COMMENTARY

For Dry Eye, Transnasal Neurostimulator Activates Real Tears

Christopher J. Rapuano, MD; Beeran B. Meghpara, MD

Disclosures

July 26, 2018

Editorial Collaboration

Medscape &

Christopher J. Rapuano, MD: Hi. I am Dr Christopher Rapuano, chief of the cornea service at Wills Eye Hospital, coming to you from the Wills Eye Alumni Society Newsroom at Wills Eye Hospital in Philadelphia. I'm here with Dr Beeran Meghpara, also from the cornea service. We are coming to you in partnership with Medscape.

Today we want to talk about a new treatment for dry eye. Can you tell us about it, Beeran?

Beeran B. Meghpara, MD: Happy to. The new treatment is called TrueTear® (Allergan; Madison, New Jersey). It is a device that performs transnasal neurostimulation, which means that it stimulates your own body and your own lacrimal system to produce tears. Thus, it is a unique treatment for dry eye in that it does not require external drops or medications. It helps your body produce its own tears.

Rapuano: It's a homeopathic treatment that your own body is working itself.

Meghpara: Exactly.

Rapuano: What type of patient will benefit from this treatment?

Meghpara: That is a good question. This is a relatively new device, so we are still trying to figure it out. Is it good for patients with mild dry eye who are using artificial tears and we want to eliminate some drops and use this device to help them produce their own tears? Or is it for patients with more advanced disease, after we have tried other treatments that don't work, and this could be a potential avenue for them to get symptom relief?

Rapuano: I assume that it could be used in conjunction with other treatments for dry eyes.

Meghpara: Definitely.

Rapuano: Are there any patients who should not use this treatment?

Meghpara: There are a handful of patients who should not. Because it is an electrical device and sending an electrical signal, patients with pacemakers, defibrillators, or cochlear implants should not use it. It is a device that is placed into the nose, so patients who have issues with nosebleeds or bleeding disorders should not be using it. There is about a 5% risk for nosebleeds with this device. Generally, the nosebleeds are minor, but if there is an issue, [those patients] should not be using it.

Rapuano: This device is approved by the US Food and Drug Administration (FDA). I understand that in the study that the FDA reviewed for its approval,[1] patients used this device numerous times a day at the beginning, but then toward the end of the study, months later, they did not need it quite as many times a day. They thought it was even more effective toward the end of the study, which is great.

Exactly how is it used? Can you show us?

Meghpara: Essentially, you place the device inside your nose and tilt it a little bit forward toward the roof of your nose. Then you push the "on" button. It sends an electrical signal for about 60 seconds. You feel this pulsation. Almost immediately, patients will tell you that they feel tears in their eyes. Initially we recommend using this twice a day, but it can be used more frequently than that if needed. As you said, as time goes on, patients do seem to need this less and less.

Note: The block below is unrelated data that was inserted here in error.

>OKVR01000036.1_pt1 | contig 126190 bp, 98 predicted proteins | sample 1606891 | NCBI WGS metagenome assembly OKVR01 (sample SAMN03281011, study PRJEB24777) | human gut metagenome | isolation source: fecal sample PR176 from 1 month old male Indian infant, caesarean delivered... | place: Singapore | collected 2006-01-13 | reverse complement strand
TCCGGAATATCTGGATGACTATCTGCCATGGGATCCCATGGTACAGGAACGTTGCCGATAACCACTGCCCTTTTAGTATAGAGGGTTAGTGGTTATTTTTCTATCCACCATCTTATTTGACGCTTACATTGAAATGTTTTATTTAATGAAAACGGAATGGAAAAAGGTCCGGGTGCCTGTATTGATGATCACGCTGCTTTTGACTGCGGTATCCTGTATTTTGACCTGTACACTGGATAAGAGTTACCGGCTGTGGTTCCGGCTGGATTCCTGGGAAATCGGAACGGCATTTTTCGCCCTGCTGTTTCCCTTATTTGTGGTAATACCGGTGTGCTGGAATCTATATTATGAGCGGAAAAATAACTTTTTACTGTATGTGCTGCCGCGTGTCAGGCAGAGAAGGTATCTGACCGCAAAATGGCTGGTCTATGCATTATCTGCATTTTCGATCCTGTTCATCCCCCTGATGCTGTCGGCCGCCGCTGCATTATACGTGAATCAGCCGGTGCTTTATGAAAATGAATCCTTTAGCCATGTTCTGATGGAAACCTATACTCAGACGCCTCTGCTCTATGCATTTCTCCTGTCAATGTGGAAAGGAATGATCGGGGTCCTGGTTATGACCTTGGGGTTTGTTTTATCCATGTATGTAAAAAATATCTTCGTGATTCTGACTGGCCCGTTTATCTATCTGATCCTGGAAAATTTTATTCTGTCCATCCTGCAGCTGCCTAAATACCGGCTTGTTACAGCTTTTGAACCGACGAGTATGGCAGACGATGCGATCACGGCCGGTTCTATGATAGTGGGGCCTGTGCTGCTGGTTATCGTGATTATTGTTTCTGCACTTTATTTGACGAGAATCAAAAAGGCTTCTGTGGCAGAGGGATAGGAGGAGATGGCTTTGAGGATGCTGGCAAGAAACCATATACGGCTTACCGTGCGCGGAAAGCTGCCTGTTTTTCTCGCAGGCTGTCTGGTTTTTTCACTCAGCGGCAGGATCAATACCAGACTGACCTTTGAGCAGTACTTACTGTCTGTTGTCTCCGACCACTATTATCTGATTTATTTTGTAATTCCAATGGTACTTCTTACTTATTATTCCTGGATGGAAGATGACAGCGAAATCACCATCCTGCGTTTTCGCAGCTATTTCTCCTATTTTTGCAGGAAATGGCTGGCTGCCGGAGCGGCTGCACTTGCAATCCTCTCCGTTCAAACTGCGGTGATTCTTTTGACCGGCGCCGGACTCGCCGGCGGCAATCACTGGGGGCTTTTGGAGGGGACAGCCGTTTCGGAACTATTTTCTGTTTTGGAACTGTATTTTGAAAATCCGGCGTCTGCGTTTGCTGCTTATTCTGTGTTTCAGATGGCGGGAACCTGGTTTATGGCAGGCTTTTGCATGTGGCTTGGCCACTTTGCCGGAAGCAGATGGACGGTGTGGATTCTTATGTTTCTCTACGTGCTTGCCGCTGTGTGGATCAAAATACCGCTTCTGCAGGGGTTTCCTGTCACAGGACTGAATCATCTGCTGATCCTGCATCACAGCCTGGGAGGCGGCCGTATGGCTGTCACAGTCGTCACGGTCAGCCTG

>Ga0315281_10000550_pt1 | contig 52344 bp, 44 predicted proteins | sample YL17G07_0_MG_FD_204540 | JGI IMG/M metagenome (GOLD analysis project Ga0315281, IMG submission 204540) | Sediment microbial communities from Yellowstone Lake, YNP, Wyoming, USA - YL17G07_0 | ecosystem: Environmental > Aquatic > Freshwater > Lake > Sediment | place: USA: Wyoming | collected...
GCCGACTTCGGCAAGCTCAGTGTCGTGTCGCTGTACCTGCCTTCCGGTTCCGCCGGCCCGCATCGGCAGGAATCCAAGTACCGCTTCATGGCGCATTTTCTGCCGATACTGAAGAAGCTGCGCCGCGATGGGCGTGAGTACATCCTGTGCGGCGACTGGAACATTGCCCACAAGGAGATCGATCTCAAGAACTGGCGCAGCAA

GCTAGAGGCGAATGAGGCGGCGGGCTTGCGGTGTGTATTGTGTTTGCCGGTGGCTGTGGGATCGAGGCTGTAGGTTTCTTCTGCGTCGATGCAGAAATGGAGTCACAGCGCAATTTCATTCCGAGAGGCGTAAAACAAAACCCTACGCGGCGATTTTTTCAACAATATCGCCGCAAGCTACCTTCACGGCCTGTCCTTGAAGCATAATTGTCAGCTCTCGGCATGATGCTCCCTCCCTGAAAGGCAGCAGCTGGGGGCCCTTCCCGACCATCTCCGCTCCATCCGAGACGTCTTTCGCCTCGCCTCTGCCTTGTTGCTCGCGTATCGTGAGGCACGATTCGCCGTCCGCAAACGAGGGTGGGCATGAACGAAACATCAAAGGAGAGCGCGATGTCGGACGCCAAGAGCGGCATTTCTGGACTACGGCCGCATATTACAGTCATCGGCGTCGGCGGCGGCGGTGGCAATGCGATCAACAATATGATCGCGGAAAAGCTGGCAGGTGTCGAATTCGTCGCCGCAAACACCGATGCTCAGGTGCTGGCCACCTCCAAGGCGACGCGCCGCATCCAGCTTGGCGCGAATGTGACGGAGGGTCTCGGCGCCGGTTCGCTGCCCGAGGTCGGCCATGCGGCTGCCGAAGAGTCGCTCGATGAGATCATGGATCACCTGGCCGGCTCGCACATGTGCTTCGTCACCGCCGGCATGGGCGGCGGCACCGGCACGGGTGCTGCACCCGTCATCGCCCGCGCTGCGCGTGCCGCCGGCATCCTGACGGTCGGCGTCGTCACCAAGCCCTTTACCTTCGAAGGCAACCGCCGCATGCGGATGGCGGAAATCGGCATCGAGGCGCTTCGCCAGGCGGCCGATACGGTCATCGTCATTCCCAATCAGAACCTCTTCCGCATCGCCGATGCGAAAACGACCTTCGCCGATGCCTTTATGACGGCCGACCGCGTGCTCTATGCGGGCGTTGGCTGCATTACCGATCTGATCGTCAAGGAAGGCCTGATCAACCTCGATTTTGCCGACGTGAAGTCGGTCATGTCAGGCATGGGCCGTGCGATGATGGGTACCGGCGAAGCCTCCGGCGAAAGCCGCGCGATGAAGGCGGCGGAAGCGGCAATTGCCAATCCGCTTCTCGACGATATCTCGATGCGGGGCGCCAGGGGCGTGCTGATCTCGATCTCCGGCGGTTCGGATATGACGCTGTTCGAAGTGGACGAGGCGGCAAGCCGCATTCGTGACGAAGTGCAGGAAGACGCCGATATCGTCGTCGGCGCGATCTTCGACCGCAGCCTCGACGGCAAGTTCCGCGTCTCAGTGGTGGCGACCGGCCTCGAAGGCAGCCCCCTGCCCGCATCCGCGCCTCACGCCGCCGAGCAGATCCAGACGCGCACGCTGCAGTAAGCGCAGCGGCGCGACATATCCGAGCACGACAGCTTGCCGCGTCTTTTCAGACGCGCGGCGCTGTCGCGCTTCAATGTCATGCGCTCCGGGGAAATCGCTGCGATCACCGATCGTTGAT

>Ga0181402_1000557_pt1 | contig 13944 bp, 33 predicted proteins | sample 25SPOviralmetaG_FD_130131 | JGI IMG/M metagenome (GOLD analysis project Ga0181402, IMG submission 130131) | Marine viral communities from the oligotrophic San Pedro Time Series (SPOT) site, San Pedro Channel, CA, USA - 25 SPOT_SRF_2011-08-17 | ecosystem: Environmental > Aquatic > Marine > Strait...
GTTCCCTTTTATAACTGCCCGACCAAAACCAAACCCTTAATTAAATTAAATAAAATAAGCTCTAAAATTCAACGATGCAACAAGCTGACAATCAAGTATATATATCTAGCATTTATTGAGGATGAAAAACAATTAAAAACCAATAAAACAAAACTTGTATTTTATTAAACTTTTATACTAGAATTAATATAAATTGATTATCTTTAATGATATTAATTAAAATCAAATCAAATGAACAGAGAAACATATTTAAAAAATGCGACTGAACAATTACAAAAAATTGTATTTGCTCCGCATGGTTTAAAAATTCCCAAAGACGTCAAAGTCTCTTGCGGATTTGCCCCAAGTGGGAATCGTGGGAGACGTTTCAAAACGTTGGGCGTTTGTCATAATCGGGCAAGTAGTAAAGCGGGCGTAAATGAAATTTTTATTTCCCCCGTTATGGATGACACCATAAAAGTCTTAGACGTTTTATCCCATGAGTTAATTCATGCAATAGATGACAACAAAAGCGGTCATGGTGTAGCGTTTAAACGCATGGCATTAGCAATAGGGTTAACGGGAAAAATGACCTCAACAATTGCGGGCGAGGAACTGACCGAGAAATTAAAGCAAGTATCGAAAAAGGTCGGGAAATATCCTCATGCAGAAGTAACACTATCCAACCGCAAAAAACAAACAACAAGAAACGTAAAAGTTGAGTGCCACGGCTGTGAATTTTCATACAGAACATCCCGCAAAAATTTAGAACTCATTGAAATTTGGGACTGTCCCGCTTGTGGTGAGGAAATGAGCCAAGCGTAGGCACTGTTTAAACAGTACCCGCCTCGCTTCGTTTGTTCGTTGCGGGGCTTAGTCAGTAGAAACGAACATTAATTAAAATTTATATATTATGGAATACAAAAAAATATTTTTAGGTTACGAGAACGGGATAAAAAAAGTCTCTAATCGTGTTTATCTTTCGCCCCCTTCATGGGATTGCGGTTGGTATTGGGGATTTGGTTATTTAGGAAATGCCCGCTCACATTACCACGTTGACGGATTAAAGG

Rapuano: Is it just watery tears that are created, or are they normal, healthy, full-blown natural tears?

Meghpara: Any time you get something up your nose or stick something up your nose, theoretically, you are going to get teary. This device creates natural, healthy tears. Tears are made up of water, oil, and mucus. This device has been shown to increase not only the water content, but also the oil content and the mucus content in the tears. We are still trying to figure out exactly how it does that, but the thought process is that the device heats up the oil glands in the eyelids to allow more oil to be produced and secreted onto the surface of the eye. It is truly mimicking natural tears.

Rapuano: That is great. It not only increases tear production, but they are healthy tears with all of the components of tears. We have certain patients for whom dry eye is really a major problem in life, and it affects almost every waking moment. Anything that helps us to treat these patients is wonderful.

Meghpara: It is another tool in our toolbox. It is something else we can offer patients.

Rapuano: As you said, we are just beginning to roll this out. If patients wanted to try this device, how do they go about doing that?

Meghpara: It is distributed directly through the doctor's office. Patients can visit their eye doctor, and the eye doctor can prescribe and provide it.

Rapuano: They sell it through their offices. The disposable nasal units are good for a day or two and then you replace it with a new one. You can get a monthly supply for that.

Meghpara: Exactly.

Rapuano: That is wonderful. Thank you for explaining this very exciting new development for the treatment for dry eyes. We will see how this plays out during the next 6-12 months.

This is Chris Rapuano with Beeran Meghpara from the cornea service at Wills Eye Hospital in partnership with Medscape. Thank you very much.

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